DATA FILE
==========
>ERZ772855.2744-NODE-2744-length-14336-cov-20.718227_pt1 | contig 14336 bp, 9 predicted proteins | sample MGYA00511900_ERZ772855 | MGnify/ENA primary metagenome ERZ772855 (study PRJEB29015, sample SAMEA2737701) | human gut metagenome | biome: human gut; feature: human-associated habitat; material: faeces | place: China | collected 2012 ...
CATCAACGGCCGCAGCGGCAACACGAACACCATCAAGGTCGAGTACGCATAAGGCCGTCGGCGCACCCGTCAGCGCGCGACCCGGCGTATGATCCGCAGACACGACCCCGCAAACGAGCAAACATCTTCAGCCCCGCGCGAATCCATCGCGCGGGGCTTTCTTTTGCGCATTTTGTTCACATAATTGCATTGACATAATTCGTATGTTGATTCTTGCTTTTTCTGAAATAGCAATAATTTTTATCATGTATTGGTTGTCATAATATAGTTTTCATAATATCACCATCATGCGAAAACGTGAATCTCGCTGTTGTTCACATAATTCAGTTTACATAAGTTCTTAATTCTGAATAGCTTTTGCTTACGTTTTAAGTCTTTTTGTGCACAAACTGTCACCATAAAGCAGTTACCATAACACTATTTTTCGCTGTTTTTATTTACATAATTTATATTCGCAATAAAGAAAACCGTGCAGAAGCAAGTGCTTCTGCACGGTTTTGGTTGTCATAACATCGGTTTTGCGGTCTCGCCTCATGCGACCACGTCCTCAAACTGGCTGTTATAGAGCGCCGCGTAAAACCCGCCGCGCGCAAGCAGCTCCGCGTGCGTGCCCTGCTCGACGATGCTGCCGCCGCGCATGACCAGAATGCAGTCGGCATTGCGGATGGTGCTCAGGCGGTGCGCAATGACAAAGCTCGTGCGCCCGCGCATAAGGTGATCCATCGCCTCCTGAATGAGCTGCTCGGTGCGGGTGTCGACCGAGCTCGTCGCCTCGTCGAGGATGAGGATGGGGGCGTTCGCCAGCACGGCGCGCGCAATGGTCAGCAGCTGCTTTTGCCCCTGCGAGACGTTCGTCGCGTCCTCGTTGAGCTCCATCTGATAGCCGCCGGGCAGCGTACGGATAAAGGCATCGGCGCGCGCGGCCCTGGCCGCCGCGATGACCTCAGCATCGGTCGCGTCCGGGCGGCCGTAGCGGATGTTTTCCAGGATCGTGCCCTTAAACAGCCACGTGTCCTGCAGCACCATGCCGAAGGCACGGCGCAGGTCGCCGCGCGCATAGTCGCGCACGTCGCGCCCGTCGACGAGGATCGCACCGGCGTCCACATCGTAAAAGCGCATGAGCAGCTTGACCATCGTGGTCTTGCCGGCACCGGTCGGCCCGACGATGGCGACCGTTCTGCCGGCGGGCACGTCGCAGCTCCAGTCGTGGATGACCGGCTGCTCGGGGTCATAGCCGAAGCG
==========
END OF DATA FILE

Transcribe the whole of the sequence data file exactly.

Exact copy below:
>ERZ772855.2744-NODE-2744-length-14336-cov-20.718227_pt1 | contig 14336 bp, 9 predicted proteins | sample MGYA00511900_ERZ772855 | MGnify/ENA primary metagenome ERZ772855 (study PRJEB29015, sample SAMEA2737701) | human gut metagenome | biome: human gut; feature: human-associated habitat; material: faeces | place: China | collected 2012 ...
CATCAACGGCCGCAGCGGCAACACGAACACCATCAAGGTCGAGTACGCATAAGGCCGTCGGCGCACCCGTCAGCGCGCGACCCGGCGTATGATCCGCAGACACGACCCCGCAAACGAGCAAACATCTTCAGCCCCGCGCGAATCCATCGCGCGGGGCTTTCTTTTGCGCATTTTGTTCACATAATTGCATTGACATAATTCGTATGTTGATTCTTGCTTTTTCTGAAATAGCAATAATTTTTATCATGTATTGGTTGTCATAATATAGTTTTCATAATATCACCATCATGCGAAAACGTGAATCTCGCTGTTGTTCACATAATTCAGTTTACATAAGTTCTTAATTCTGAATAGCTTTTGCTTACGTTTTAAGTCTTTTTGTGCACAAACTGTCACCATAAAGCAGTTACCATAACACTATTTTTCGCTGTTTTTATTTACATAATTTATATTCGCAATAAAGAAAACCGTGCAGAAGCAAGTGCTTCTGCACGGTTTTGGTTGTCATAACATCGGTTTTGCGGTCTCGCCTCATGCGACCACGTCCTCAAACTGGCTGTTATAGAGCGCCGCGTAAAACCCGCCGCGCGCAAGCAGCTCCGCGTGCGTGCCCTGCTCGACGATGCTGCCGCCGCGCATGACCAGAATGCAGTCGGCATTGCGGATGGTGCTCAGGCGGTGCGCAATGACAAAGCTCGTGCGCCCGCGCATAAGGTGATCCATCGCCTCCTGAATGAGCTGCTCGGTGCGGGTGTCGACCGAGCTCGTCGCCTCGTCGAGGATGAGGATGGGGGCGTTCGCCAGCACGGCGCGCGCAATGGTCAGCAGCTGCTTTTGCCCCTGCGAGACGTTCGTCGCGTCCTCGTTGAGCTCCATCTGATAGCCGCCGGGCAGCGTACGGATAAAGGCATCGGCGCGCGCGGCCCTGGCCGCCGCGATGACCTCAGCATCGGTCGCGTCCGGGCGGCCGTAGCGGATGTTTTCCAGGATCGTGCCCTTAAACAGCCACGTGTCCTGCAGCACCATGCCGAAGGCACGGCGCAGGTCGCCGCGCGCATAGTCGCGCACGTCGCGCCCGTCGACGAGGATCGCACCGGCGTCCACATCGTAAAAGCGCATGAGCAGCTTGACCATCGTGGTCTTGCCGGCACCGGTCGGCCCGACGATGGCGACCGTTCTGCCGGCGGGCACGTCGCAGCTCCAGTCGTGGATGACCGGCTGCTCGGGGTCATAGCCGAAGCG